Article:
3 years ago

Controlled release of an endostatin peptide using chitosan nanoparticles

Controlled release of an endostatin peptide using chitosan nanoparticles
Taher Droudi, Peirhosein Kolivand, Ahmad Reza Esmaeili Rastaghi, Sanaz Ebrahimi Samani, Khosro Khajeh, Hadi Kazemi, Zahra Seraj, Hossein Naderimanesh, S. Mohsen Asghari
Whereas several anticancer peptides are in different stages of clinical development, their administration is limited by the fast elimination from the systemic circulation. Peptide loading on nano-carriers can pave the way for their future application. We have recently indicated that a disulfide loop rather than a Zn-binding loop improves the anti-angiogenic and antitumor activities of the N-terminal fragment of endostatin. In this study, chitosan nanoparticles (CS NPs) are used for the controlled release of the engineered peptide. Loading of the peptide into CS NPs using the ionic gelation method was confirmed by FTIR and resulted in final particle size, poly-dispersity index and surface charge of 186.5 ± 24.0 nm, 0.26 ± 0.02 and 20.1 ± 0.4 mV respectively. The SEM morphological analysis revealed spherical particles with an average size of 80 ± 5 nm. Peptide loading studies revealed that CS NPs are able to adsorb the peptide as ~70%. The release measurements indicated an initial burst release by 49% after 2 hr and complete release after 80 hr. According to in vitro studies, the loaded peptide was much more toxic for endothelial cells than different cancer cell lines. These results underscore the promise of CS NPs as therapeutics nanosystems and open a perspective for improving the clinical applications of peptide drugs. Application of anticancer peptides is limited by fast elimination from the systemic circulation. In this study, chitosan nanoparticles are used for the controlled release of an engineered antiangiogenic peptide derived from the N-terminal fragment of human endostatin. The nanoparticles were characterized before and after peptide loading by FTIR, zeta sizer and SEM. Our measurements revealed that chitosan nanoparticles are able to adsorb the peptide as ~70% and complete release took place after 80 h. According to in vitro studies, the loaded peptide was much more toxic for endothelial cells than cancer cell lines. These results underscore the promise of chitosan nanoparticles as therapeutics nanosystems.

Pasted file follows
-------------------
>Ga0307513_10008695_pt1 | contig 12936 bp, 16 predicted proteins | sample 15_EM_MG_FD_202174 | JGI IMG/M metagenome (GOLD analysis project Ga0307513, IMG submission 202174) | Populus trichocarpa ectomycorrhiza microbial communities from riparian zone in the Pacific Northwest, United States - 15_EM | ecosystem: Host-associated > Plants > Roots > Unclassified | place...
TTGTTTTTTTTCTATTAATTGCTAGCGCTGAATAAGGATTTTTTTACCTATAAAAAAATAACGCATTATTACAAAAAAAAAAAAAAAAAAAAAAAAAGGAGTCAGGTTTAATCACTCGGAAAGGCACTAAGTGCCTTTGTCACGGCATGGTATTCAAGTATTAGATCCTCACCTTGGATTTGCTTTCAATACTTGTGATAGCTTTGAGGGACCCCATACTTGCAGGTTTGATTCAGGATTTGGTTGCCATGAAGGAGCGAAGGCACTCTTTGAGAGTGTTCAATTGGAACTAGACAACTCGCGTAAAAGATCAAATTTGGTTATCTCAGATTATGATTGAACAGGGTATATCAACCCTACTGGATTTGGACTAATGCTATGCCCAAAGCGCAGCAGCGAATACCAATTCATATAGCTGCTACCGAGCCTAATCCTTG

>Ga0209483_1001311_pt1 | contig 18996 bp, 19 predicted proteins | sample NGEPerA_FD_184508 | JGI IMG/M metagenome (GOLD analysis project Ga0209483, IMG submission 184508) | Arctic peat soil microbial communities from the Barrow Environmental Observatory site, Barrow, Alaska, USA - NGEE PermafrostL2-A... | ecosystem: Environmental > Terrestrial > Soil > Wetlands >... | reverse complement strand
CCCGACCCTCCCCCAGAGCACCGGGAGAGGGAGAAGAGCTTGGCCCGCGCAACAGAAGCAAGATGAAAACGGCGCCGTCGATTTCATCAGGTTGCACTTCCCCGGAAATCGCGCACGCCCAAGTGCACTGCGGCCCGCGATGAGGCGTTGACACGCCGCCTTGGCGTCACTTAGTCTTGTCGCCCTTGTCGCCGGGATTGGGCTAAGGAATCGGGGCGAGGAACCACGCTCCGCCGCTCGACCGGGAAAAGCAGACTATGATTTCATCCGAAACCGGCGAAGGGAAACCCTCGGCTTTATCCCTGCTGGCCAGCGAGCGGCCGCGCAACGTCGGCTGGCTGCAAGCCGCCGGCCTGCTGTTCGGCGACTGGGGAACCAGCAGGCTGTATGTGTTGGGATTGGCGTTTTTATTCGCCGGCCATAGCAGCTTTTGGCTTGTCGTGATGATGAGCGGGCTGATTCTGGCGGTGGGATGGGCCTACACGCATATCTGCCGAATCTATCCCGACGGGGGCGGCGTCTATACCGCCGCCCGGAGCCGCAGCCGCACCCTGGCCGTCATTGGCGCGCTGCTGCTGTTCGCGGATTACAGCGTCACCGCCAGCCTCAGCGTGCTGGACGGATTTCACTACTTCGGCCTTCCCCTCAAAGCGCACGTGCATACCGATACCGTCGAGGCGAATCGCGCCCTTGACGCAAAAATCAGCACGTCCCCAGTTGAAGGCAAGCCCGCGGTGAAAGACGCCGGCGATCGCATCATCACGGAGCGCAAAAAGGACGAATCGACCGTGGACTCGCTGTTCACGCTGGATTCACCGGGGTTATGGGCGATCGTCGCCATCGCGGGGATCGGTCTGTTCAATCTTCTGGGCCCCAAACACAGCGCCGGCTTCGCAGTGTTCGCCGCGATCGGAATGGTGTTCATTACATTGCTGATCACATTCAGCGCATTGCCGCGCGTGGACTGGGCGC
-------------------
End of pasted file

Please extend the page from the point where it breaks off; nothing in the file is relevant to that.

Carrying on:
Publisher URL: http://onlinelibrary.wiley.com/resolve/doi

DOI: 10.1111/cbdd.12959

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